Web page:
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Weaver v. United States

United States District Court, Eastern District of Missouri, Eastern Division

March 23, 2015

JOSEPH A. WEAVER, Movant,
v.
UNITED STATES OF AMERICA, Respondent,

MEMORANDUM AND ORDER

JOHN A. ROSS UNITED STATES DISTRICT JUDGE

This matter is before the Court on Joseph A. Weaver's motion to vacate, set aside, or correct sentence pursuant to 28 U.S.C. § 2255. Upon review of the record, the Court finds the motion is barred by the limitations period and the motion will be dismissed without further proceedings. See 28 U.S.C. § 2255, Rule 4.

On October 22, 2013, movant pled guilty to felon in possession of a firearm. On January 28, 2014, the Court sentenced movant to 110 months' imprisonment. Movant did not appeal.

Under 28 U.S.C. § 2255(f)(1), a movant has one year from the date the judgment becomes final to file a motion to vacate.

An unappealed criminal judgment becomes final for purposes of calculating the time limit for filing a motion under § 2255 when the time for filing a direct appeal expires. See Moshier v. United States, 402 F.3d 116, 118 (2nd Cir. 2005). In this case, the judgment became final fourteen days after the judgment was entered on January 28, 2014. Fed. R. App. Proc. 4(b)(1). As a result, the one-year period of limitations under §2255 expired on February 11, 2015. The instant motion was placed in the prison mail system by movant on March 4, 2015. Twenty-one days passed between the time the limitations period expired and the filing of the instant motion. Therefore, it is time-barred.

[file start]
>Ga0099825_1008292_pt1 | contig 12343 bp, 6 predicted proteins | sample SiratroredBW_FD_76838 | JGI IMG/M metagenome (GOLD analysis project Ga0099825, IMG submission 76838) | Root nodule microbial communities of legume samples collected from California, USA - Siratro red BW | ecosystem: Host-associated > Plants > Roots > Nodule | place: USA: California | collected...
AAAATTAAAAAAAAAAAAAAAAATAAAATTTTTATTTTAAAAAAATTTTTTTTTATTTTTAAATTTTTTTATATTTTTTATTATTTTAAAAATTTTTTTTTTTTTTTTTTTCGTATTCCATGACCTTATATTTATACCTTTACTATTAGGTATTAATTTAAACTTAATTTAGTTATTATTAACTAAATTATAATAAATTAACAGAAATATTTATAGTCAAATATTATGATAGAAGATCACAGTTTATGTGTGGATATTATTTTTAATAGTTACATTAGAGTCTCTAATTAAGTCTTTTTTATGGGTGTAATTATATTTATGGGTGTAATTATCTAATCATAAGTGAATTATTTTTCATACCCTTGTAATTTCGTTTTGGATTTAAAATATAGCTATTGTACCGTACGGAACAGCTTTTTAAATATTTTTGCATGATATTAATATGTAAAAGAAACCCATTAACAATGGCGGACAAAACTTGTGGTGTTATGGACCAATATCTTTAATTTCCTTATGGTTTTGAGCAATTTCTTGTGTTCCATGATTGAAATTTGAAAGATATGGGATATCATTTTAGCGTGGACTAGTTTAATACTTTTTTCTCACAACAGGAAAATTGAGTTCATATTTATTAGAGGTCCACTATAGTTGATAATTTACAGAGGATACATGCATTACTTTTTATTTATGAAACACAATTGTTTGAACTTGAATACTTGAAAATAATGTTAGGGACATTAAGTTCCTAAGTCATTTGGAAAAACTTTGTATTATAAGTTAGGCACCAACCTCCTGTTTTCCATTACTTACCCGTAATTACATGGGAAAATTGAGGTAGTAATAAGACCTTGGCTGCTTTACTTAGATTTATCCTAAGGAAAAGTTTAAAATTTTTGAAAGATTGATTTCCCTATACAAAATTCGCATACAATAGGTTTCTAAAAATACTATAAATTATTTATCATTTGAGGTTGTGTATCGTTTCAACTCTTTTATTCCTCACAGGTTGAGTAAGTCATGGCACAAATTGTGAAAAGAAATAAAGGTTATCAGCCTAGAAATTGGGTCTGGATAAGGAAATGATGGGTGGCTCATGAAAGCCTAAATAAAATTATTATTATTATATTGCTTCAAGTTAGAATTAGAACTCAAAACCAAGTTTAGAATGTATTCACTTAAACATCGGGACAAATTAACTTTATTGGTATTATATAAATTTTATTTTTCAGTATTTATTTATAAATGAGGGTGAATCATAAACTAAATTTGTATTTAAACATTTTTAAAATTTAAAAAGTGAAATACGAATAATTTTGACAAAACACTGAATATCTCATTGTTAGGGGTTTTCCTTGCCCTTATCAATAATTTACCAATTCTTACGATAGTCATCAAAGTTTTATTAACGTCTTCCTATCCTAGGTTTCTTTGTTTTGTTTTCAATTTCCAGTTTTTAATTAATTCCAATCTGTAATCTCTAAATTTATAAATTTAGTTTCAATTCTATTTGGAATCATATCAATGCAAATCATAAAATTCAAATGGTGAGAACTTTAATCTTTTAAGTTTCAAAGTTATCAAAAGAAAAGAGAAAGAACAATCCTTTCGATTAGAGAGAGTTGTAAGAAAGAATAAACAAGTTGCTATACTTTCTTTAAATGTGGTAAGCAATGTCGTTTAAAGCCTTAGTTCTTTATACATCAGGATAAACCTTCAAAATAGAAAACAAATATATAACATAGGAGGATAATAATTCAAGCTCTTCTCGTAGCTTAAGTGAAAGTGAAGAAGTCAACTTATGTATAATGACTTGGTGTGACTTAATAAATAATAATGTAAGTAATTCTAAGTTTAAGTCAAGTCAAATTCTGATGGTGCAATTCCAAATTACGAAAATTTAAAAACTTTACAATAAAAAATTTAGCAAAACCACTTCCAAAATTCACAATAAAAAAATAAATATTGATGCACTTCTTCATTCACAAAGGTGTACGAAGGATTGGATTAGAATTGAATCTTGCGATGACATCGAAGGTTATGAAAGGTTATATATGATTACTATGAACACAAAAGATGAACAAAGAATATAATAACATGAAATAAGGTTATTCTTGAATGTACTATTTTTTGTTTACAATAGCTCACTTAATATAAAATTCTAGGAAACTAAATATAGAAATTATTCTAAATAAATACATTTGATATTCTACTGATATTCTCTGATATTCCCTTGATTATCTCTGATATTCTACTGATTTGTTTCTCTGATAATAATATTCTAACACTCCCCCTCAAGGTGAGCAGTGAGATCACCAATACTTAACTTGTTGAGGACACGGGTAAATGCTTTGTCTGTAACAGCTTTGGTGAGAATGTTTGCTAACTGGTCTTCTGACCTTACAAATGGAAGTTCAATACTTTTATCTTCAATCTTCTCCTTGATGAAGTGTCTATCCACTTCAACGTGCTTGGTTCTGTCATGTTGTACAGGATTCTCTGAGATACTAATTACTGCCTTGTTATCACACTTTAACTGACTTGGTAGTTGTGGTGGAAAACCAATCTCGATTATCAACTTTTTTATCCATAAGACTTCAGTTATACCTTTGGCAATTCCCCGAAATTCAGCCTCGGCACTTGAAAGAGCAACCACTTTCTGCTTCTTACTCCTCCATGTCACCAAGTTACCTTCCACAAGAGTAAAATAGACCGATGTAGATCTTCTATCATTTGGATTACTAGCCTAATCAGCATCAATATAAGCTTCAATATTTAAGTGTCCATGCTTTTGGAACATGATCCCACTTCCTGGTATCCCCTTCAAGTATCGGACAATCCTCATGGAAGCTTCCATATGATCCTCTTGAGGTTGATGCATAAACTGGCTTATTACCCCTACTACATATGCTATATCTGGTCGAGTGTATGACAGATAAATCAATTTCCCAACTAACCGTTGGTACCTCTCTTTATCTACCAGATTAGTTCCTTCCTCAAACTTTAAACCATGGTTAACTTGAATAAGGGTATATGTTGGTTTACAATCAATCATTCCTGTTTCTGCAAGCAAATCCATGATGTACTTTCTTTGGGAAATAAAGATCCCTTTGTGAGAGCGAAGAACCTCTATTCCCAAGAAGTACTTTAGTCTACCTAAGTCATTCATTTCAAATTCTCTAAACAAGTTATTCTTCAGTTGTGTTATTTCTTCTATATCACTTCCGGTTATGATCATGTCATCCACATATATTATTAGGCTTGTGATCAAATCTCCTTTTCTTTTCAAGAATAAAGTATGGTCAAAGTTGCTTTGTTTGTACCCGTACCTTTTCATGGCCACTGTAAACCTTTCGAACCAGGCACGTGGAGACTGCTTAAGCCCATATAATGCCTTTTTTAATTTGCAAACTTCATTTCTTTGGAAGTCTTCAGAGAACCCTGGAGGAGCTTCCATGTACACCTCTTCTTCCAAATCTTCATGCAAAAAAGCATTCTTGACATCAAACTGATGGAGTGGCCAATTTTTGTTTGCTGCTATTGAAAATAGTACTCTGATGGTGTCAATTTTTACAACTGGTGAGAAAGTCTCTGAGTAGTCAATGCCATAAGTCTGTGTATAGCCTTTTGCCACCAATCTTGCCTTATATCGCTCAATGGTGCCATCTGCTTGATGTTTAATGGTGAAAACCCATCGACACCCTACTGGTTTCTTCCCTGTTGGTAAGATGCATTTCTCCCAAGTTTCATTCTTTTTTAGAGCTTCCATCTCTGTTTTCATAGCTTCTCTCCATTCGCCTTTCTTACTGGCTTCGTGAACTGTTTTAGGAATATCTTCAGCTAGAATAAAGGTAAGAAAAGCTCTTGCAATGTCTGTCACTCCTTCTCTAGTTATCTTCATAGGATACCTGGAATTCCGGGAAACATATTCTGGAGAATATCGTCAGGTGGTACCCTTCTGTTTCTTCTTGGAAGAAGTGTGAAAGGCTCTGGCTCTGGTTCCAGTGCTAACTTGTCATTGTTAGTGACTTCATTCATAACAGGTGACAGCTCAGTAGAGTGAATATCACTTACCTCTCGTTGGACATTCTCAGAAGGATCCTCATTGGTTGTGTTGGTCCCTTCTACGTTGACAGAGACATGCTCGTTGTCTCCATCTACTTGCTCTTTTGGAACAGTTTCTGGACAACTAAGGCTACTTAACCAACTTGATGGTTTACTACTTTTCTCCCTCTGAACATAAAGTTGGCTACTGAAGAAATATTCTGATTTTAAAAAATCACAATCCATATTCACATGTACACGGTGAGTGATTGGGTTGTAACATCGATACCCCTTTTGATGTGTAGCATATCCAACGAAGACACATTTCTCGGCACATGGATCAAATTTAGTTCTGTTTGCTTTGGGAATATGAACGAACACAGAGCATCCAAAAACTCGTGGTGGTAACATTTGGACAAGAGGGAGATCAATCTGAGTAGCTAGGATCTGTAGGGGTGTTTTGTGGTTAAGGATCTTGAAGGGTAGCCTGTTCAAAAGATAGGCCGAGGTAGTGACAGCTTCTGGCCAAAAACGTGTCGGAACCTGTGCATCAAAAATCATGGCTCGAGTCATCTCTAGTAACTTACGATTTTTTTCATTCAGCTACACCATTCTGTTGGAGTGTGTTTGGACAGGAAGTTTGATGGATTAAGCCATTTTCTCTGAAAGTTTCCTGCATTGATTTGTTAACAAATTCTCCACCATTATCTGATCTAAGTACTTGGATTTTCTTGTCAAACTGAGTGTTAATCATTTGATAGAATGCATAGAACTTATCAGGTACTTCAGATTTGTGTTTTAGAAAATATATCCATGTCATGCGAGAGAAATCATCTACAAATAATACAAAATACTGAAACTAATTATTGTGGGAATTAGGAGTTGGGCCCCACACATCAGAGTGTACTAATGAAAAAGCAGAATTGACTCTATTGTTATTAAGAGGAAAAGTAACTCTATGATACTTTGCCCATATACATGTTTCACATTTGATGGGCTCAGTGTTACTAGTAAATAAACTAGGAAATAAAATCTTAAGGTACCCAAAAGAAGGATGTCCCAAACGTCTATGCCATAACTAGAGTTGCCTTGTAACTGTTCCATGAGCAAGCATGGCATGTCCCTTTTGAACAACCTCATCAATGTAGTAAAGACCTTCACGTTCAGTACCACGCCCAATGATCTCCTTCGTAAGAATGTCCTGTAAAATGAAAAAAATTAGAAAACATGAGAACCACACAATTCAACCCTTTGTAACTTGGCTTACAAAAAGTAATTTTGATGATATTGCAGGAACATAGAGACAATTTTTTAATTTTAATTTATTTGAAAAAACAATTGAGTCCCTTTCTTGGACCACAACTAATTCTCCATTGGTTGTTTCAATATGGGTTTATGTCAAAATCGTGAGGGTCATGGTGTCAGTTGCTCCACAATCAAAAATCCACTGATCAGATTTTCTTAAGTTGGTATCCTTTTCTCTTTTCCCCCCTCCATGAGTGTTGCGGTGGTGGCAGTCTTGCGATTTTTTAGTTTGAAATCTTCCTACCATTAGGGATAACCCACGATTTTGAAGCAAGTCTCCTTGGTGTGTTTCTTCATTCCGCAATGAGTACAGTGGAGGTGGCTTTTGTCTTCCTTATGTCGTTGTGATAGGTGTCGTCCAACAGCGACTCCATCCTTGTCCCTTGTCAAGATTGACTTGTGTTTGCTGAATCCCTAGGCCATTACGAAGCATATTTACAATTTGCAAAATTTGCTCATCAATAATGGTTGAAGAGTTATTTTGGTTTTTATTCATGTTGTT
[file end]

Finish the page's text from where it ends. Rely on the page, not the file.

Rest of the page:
Weaver requests equitable toiling on the basis that he did not know he could obtain relief under § 2255 and that he did not know there was a limitations period for filing the motion. The limitations period may be tolled only if a petitioner can show that (1) he has been diligently pursuing his rights and (2) an extraordinary circumstance stood in his way. Holland v. Florida, 560 U.S. 631, 649 (2010). Weaver has not shown that he diligently pursued his rights or that extraordinary circumstances prevented him from timely filing the motion. "Pro se status, lack of legal knowledge or legal resources, confusion about or miscalculations of the limitations period, or the failure to recognize the legal ramifications of actions taken in prior post-conviction proceedings are inadequate to warrant equitable tolling." Shoemate v. Norris, 390 F.3d 595, 598 (8th Cir. 2004) (quotation marks omitted). As a result, he is not entitled to equitable tolling.

Finally, Weaver has failed to demonstrate that jurists of reason would find it debatable whether the motion is untimely. Thus, the Court will not issue a certificate of appealability. 28 U.S.C. § 2253(c).

Accordingly, IT IS HEREBY ORDERED that this action is DISMISSED with prejudice.

An Order of Dismissal will be filed separately.


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